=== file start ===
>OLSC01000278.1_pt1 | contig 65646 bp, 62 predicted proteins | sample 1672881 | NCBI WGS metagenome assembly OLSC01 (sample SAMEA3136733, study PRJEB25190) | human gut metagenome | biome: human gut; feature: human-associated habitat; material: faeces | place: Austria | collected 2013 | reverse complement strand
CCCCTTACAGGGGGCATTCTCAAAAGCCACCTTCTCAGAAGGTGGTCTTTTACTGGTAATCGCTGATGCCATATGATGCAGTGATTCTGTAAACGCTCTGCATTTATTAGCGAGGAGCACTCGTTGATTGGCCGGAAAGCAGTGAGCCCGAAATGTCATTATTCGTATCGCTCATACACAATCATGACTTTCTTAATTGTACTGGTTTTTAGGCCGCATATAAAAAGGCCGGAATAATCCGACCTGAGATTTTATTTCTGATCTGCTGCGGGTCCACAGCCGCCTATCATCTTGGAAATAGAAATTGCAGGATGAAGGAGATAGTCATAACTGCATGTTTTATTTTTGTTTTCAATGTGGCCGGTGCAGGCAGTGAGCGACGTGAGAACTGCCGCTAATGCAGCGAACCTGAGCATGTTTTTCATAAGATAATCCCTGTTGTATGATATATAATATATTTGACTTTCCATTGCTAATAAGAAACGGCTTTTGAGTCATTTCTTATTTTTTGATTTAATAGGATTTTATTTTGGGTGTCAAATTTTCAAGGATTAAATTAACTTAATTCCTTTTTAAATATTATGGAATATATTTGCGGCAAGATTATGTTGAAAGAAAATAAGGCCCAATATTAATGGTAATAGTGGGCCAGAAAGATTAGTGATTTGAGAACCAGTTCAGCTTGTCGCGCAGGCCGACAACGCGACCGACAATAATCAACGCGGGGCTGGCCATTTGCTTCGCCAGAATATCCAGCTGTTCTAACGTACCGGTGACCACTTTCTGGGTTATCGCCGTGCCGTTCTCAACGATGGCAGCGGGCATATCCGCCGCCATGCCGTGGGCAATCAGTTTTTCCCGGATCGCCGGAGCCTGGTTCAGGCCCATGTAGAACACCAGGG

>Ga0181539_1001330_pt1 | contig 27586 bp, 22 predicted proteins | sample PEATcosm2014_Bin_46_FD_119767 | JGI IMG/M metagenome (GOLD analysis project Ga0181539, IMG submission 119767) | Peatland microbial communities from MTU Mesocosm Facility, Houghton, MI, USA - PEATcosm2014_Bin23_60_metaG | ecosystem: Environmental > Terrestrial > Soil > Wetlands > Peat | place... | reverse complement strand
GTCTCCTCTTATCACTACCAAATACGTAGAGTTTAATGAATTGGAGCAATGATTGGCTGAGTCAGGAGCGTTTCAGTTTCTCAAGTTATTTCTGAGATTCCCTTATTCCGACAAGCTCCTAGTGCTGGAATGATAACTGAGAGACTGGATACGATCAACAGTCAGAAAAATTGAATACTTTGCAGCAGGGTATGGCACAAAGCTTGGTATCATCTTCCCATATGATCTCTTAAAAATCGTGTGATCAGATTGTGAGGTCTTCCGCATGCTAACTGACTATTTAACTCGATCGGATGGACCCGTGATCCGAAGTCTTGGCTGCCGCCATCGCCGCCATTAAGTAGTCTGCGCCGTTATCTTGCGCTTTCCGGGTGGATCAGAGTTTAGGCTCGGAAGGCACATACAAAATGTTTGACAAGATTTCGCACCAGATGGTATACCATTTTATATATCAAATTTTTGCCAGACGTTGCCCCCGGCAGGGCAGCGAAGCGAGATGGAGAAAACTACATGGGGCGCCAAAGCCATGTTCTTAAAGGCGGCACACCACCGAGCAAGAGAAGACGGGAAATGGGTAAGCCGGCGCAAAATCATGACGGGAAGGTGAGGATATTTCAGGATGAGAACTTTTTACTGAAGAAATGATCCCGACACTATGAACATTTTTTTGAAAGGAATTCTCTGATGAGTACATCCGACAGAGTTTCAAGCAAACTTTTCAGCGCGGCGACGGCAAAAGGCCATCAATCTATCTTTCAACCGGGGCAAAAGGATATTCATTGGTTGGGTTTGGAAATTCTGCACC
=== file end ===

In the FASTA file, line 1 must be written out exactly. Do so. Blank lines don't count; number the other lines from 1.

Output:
>OLSC01000278.1_pt1 | contig 65646 bp, 62 predicted proteins | sample 1672881 | NCBI WGS metagenome assembly OLSC01 (sample SAMEA3136733, study PRJEB25190) | human gut metagenome | biome: human gut; feature: human-associated habitat; material: faeces | place: Austria | collected 2013 | reverse complement strand